Shadowed: Chapter 36, Part 1: There’s No Crying in the NPO
This is why I don’t allow crying in the break room: it erodes morale. There’s a place to do that, like your apartment.
-Joan Holloway, Mad Men
Jerry Jenkins actually does something pretty cute here: Bia Balaam, for the first time in her life, is looking for a place to be alone and take a break at work. So she asks her secretary. And the secretary rather shame-facedly says she goes to her car, the implication being that she has had to flee there more than once from the unfeminine workaholism of Bia.
Kinda weird that the most realistic exchange in this book is that one.
Anyway, Bia heads to her car to have her Come to Jesus moment. Based on Paul’s notes and the skullphone tag he cruelly played with her when she was at her lowest and most vulnerable, of course.
Paul made a lot of sense.
Okay, Bia is obviously still reeling from the tragedy.
Bia talks to God, and makes a very good case for why killing the firstborns was a rotten thing to do: she, like most people in Atheistopia, genuinely thought that Bible stories were “fairy tale[s]” and that the dessication of L.A. was terrorism at the hands of the zealots (which it was, but she thought it was the zealots’ own scientific expertise, not their prayers to their
Don’t get me wrong—I’m not saying Jenkins ever intended to make a good case for the atheists. But Bia is about to Make the Transaction, so we know she’s telling the truth as she sees it, and her truth is that she never believed…genuinely never believed. Not reveling in her hedonism and pretending God didn’t exist or any of the other lies RTCs tell about why atheists are atheists—she really and truly and simply did not believe.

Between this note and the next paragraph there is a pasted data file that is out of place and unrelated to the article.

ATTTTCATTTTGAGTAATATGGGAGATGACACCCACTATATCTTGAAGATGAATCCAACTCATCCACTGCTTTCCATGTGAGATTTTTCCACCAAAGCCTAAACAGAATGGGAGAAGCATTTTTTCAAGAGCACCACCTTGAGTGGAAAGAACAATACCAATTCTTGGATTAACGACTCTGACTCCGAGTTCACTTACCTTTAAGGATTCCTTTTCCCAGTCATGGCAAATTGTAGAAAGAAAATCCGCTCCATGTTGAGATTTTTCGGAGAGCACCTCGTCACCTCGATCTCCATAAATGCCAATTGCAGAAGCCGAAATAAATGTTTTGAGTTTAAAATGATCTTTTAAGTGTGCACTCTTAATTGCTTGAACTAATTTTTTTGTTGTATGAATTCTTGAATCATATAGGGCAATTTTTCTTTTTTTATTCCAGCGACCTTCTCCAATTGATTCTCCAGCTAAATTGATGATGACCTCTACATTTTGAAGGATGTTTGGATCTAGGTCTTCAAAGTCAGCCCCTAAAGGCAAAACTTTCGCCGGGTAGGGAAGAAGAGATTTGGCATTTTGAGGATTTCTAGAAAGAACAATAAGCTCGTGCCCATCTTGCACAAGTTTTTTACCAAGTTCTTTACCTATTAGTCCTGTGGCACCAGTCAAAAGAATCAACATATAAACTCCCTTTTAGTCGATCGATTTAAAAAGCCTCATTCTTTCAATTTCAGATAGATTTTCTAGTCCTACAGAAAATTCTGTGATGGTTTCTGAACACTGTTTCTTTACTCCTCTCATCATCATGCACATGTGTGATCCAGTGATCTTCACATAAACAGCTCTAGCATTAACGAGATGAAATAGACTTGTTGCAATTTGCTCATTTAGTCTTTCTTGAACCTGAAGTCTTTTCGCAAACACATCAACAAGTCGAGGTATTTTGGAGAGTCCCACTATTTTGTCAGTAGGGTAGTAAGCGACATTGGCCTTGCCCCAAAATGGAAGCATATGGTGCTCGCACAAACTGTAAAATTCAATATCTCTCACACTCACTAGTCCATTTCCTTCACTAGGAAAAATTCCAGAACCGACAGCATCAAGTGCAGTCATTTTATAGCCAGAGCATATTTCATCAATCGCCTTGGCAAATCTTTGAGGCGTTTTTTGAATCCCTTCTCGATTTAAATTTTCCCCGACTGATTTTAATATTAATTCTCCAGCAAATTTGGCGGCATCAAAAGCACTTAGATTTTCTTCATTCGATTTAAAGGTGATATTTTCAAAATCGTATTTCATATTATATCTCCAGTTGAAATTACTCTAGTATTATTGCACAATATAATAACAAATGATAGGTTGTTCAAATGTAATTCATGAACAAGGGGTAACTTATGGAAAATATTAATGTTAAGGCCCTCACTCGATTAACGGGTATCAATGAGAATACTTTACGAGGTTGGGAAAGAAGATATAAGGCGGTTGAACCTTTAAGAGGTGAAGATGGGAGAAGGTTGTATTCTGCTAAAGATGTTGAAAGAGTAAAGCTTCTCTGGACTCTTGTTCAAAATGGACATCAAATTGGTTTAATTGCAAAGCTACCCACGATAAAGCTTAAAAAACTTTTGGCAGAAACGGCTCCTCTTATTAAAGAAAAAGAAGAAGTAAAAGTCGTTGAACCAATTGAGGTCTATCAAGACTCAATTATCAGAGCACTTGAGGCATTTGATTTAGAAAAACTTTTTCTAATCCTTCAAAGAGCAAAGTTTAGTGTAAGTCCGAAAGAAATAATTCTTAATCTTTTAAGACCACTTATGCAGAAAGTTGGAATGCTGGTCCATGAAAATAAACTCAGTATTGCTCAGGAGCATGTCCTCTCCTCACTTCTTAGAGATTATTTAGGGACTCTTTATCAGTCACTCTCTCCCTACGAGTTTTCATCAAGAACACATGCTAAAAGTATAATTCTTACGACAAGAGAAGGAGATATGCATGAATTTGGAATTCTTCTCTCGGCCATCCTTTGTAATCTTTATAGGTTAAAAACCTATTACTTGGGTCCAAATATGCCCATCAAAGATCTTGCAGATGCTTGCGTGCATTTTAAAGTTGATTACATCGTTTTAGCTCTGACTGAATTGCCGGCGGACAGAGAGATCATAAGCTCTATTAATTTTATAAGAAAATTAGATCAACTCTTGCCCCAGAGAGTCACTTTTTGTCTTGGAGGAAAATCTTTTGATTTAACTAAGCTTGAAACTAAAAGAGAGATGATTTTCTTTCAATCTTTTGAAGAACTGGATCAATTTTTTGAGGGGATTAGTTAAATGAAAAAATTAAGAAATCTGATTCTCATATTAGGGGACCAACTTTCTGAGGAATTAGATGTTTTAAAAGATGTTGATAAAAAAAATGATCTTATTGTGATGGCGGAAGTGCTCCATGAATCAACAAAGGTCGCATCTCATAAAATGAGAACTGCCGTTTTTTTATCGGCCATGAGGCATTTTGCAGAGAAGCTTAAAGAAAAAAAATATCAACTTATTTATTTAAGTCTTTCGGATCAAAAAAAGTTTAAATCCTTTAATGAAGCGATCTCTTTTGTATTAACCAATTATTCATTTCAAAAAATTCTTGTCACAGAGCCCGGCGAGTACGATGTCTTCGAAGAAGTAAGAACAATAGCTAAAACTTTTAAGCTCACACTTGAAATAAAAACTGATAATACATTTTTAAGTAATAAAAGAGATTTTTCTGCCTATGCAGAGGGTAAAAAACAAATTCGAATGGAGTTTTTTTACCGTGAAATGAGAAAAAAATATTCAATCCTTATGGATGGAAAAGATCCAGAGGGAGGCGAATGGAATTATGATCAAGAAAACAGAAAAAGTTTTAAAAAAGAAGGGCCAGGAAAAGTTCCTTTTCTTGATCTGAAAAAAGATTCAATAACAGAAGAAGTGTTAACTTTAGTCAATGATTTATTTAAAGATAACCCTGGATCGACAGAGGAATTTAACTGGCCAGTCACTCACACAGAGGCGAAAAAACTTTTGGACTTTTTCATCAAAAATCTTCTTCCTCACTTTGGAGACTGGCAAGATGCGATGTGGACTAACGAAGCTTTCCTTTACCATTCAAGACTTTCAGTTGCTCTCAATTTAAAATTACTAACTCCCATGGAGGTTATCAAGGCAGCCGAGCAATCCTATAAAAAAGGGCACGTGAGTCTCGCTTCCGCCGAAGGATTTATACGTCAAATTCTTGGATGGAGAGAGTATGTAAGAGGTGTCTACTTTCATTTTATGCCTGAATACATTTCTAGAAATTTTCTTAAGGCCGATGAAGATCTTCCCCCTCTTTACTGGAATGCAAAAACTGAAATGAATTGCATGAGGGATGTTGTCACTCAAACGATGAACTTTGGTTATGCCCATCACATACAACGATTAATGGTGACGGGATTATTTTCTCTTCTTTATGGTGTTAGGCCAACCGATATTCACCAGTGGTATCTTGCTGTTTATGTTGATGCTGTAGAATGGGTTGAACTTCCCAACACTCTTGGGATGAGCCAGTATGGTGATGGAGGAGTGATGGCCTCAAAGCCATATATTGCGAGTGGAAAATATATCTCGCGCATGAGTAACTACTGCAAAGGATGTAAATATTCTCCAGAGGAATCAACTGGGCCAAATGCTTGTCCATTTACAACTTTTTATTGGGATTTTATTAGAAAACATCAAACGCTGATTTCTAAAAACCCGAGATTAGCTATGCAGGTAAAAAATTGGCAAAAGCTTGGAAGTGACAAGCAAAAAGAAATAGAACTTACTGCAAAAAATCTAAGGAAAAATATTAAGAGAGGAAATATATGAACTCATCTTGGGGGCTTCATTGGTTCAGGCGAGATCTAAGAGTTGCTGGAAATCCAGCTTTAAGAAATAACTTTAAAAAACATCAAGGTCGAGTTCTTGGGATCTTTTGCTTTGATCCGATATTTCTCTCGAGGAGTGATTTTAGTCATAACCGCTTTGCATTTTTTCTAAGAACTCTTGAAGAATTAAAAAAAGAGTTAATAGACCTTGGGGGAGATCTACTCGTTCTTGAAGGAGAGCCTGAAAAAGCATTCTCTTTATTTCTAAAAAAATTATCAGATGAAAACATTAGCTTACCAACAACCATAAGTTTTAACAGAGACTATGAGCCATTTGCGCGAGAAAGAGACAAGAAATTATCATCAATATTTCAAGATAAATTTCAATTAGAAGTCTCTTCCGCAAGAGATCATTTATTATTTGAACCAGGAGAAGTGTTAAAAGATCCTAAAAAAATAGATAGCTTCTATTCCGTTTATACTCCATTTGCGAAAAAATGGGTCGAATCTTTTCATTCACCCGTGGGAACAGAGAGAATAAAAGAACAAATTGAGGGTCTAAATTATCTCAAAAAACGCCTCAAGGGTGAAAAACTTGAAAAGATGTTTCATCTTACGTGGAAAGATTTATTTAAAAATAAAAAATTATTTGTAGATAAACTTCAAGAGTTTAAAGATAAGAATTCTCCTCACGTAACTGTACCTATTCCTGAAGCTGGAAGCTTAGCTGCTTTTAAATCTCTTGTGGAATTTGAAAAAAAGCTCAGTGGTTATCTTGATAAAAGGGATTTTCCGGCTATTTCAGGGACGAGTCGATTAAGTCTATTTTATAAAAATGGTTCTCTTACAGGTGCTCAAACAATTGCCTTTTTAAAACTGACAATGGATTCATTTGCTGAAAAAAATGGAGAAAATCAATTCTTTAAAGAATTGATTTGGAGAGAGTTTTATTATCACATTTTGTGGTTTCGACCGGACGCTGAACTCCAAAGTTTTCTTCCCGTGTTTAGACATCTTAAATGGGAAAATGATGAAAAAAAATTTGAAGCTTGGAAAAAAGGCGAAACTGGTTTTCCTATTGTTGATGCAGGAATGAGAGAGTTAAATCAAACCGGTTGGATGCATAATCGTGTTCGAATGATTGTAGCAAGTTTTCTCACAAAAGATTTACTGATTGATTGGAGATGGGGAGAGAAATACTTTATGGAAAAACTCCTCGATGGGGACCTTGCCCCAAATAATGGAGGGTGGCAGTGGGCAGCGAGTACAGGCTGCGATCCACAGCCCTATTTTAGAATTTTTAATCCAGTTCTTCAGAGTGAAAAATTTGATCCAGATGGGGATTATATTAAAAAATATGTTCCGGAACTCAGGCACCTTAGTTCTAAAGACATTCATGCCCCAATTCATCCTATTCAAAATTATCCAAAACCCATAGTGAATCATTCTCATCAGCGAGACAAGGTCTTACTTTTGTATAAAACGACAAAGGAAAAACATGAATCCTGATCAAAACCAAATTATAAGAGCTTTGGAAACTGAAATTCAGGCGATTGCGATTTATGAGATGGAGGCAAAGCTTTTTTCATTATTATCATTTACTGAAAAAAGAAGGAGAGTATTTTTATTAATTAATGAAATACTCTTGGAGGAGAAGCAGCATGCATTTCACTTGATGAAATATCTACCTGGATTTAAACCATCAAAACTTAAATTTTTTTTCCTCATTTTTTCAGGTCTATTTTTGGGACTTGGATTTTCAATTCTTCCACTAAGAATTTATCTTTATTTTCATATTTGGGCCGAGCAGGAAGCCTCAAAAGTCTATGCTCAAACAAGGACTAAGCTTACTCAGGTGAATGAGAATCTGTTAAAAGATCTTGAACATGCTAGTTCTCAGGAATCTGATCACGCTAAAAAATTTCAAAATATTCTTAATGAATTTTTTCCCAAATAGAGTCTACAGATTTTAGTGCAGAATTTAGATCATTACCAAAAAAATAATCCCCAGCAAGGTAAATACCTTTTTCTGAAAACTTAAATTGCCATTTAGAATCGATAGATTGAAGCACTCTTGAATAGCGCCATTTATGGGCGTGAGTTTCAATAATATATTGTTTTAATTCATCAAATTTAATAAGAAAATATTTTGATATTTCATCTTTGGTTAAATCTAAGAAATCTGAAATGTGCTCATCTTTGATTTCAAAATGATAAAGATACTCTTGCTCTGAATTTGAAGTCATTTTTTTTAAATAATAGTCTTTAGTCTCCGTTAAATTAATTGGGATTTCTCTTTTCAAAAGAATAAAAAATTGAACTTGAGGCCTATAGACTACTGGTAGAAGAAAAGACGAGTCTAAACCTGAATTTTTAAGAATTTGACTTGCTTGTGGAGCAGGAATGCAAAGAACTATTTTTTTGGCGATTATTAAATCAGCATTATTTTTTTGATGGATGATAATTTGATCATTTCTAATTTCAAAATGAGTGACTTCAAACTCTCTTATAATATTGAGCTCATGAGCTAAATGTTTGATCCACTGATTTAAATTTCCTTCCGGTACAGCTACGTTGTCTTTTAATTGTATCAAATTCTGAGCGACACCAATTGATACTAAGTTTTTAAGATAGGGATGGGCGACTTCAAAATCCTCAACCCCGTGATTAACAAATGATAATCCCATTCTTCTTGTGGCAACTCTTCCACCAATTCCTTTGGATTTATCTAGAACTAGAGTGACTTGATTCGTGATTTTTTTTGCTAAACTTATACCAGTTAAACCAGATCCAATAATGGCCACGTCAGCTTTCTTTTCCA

So it once again raises the question: why would a just and loving god rain down death and hell on millions of people who were nothing more than mistaken?
Bia says to God:
“You’re the one who took [my son], so am I supposed to ask You to make it better, to give him back, or to promise me he somehow made it to heaven?”
Ha! An atheist making it to heaven, even if he was raised by an atheist in Atheistopia, with no access to a Bible? Not with this god, Bia.
“…it seems I should have been able to recognize You long before something this awful had to happen. But I know myself, and I doubt anything short of that would have gotten my attention.”
Well, except you’re talking to an omniscient, omnipotent god, who knows exactly, and better than you do, exactly what it would have taken to make you believe. But instead of projecting himself into your mind or writing in the sky everything that would happen to you in the day ahead, or something, he chose to murder millions. Nice god. Nice, omniscient god.
Bia starts crying. Not because she misses her son, mind you, but because she feels unworthy in the sight of God. And then God lets her fall asleep peacefully, there in her car.
What sweet mercy this represented!
Yeah, it totally makes up for the murder of your son.